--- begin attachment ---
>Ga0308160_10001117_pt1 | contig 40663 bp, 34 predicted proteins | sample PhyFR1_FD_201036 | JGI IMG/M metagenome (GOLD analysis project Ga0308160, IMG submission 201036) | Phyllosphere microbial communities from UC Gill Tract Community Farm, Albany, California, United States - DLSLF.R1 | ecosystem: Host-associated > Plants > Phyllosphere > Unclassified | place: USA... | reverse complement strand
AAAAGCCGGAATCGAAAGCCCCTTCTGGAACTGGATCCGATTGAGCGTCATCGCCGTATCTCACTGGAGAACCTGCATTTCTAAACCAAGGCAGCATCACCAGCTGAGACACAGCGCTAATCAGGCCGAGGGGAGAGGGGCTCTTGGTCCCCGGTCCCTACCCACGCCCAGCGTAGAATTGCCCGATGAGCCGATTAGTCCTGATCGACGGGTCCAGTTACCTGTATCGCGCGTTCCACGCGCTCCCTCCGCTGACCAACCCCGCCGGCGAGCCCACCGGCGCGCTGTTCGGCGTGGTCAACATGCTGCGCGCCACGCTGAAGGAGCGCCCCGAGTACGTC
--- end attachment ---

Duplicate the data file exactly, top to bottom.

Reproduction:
>Ga0308160_10001117_pt1 | contig 40663 bp, 34 predicted proteins | sample PhyFR1_FD_201036 | JGI IMG/M metagenome (GOLD analysis project Ga0308160, IMG submission 201036) | Phyllosphere microbial communities from UC Gill Tract Community Farm, Albany, California, United States - DLSLF.R1 | ecosystem: Host-associated > Plants > Phyllosphere > Unclassified | place: USA... | reverse complement strand
AAAAGCCGGAATCGAAAGCCCCTTCTGGAACTGGATCCGATTGAGCGTCATCGCCGTATCTCACTGGAGAACCTGCATTTCTAAACCAAGGCAGCATCACCAGCTGAGACACAGCGCTAATCAGGCCGAGGGGAGAGGGGCTCTTGGTCCCCGGTCCCTACCCACGCCCAGCGTAGAATTGCCCGATGAGCCGATTAGTCCTGATCGACGGGTCCAGTTACCTGTATCGCGCGTTCCACGCGCTCCCTCCGCTGACCAACCCCGCCGGCGAGCCCACCGGCGCGCTGTTCGGCGTGGTCAACATGCTGCGCGCCACGCTGAAGGAGCGCCCCGAGTACGTC